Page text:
In 1946, India was hit by acute food shortages. ‘Grow More’ campaign was launched by the British government. Army released a lot of its machinery for digging wells, leveling ground etc. Viceroy’s private secretary, G.E.B. Abbey, wrote to Mahatma Gandhi to inform him that ‘in Delhi a considerable part of the central vista’ was to be ploughed up and the gardens of bungalows were to be used for growing vegetables on a large scale.
Gandhi’s, 21 February 1946, letter to the Viceroy further suggested that that small and medium sized vessels of the Royal Indian Navy, which were on patrol or guard duty during the war, be converted for the purpose of fishing to provide an additional source of food. Gandhi also suggested that a law be passed to convert all public gardens into fields growing vegetables.
After the demise of Soviet Union when Cuba was faced with acute food shortages it turned to urban farming to collectively meet its growing food needs. Today in Cuba more than 35,000 acres of urban gardens produced 3.4 million tons of food. In Havana, 90% of the city's fresh produce came from local urban farms and gardens, all organic. More than 200,000 Cubans worked in the expanding urban agriculture sector.
We need to trigger our minds and think as to why we grow only grass in most of the urban towns and cities. Why don’t we grow the much needed organic vegetables and wheat on India gate lawns? Actually during the industrial revolution there was strong economic logic in switching land use. Growing grass curtailed agricultural activity and ensured the movement of labour from farms to factories. But fields could not be completely abandoned because there was a lurking fear that industry may fail and economy may have to revert to agriculture. Thus lush-green lawns became a part of a hedging strategy that eventually created the rural-urban binary. Today, we are culturally conditioned to think of green grass lawns as beautiful and the thought of interspersed crops and concrete as ugly as well as unacceptable.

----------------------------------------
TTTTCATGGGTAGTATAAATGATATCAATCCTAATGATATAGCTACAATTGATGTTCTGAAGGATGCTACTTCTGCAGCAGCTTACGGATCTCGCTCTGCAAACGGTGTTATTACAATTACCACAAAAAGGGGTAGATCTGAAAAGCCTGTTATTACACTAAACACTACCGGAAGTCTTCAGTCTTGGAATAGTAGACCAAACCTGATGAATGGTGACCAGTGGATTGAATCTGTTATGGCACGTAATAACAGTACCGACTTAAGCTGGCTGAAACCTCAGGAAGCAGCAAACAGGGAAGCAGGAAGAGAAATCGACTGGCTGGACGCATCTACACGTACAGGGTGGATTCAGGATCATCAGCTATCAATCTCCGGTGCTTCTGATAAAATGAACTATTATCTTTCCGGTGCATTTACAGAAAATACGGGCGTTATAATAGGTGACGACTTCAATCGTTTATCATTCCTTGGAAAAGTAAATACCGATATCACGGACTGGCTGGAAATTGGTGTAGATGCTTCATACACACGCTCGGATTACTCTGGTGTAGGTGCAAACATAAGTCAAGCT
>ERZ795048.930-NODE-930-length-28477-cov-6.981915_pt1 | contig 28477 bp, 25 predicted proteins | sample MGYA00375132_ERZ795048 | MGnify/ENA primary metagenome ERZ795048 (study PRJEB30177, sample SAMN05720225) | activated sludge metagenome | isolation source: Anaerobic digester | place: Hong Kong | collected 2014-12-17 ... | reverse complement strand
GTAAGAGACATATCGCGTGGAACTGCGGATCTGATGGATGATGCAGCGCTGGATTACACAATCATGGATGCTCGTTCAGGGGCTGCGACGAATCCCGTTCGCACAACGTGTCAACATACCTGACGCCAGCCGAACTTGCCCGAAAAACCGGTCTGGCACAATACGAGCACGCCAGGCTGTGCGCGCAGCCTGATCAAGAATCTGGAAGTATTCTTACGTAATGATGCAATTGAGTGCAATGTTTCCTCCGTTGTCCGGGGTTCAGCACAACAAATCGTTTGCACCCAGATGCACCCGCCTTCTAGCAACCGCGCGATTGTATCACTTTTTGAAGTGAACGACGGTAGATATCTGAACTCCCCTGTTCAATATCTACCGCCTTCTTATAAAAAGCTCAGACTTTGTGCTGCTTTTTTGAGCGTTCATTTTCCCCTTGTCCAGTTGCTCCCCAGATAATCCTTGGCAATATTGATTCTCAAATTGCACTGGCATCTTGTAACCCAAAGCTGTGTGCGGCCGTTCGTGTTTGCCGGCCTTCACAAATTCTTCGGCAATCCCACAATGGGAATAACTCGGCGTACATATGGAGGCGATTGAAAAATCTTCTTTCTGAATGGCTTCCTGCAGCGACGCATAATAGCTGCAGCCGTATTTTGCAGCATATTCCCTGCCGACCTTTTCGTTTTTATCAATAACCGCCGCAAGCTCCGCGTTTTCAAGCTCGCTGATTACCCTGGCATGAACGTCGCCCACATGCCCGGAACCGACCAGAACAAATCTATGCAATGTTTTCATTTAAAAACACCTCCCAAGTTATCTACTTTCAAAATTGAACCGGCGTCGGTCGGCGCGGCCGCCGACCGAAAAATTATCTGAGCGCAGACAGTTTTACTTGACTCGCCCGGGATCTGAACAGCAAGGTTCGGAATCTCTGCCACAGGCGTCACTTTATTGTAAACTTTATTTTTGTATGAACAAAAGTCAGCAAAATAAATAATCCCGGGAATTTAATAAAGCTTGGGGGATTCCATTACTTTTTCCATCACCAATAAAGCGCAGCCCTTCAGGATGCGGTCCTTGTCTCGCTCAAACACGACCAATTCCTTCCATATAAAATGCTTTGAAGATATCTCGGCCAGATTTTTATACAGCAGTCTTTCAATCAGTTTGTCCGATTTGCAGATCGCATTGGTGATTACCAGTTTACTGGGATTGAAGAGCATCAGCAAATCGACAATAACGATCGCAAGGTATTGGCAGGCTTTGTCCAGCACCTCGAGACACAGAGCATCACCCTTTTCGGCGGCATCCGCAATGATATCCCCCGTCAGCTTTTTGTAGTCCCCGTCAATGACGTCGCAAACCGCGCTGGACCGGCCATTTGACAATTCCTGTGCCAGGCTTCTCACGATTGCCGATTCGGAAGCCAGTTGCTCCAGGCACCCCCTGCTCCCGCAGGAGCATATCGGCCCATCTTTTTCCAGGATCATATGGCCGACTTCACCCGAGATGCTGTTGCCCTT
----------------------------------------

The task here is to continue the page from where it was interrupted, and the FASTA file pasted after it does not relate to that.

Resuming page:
The radical solutions offered in 1946, to ‘grow more’ are more valid in twenty first century Delhi or any metropolitan town that is struggling with ‘pollute less’ strategies. The idea of converting gardens into farms is as relevant as it was seven decades ago. Today, urban households are not just subjected to soaring food prices but also to vegetables that stale and chemically treated. The lack of organic farming coupled with unhygienic transportation is an urban nightmare. The trucks carrying vegetables add enormously to polluting the city. Total green area under Delhi Development Authority (DDA) is in the range of 5000 hectares (12,350 acre). In Lutyens Bungalow zone (LBZ) 5,600 acres of land grows only grass. To maintain manicured grass in LBZ gardens the government spends Rs.70, 000/acre, every month. If only total grasslands of Delhi could be used to grow organic vegetables, it could meet Delhi’s vegetable needs locally. Not only will it help Delhi have fresh, organic vegetables it will also reduce the number of trucks that bring vegetable to Delhi from other states, reducing the pollution levels considerably.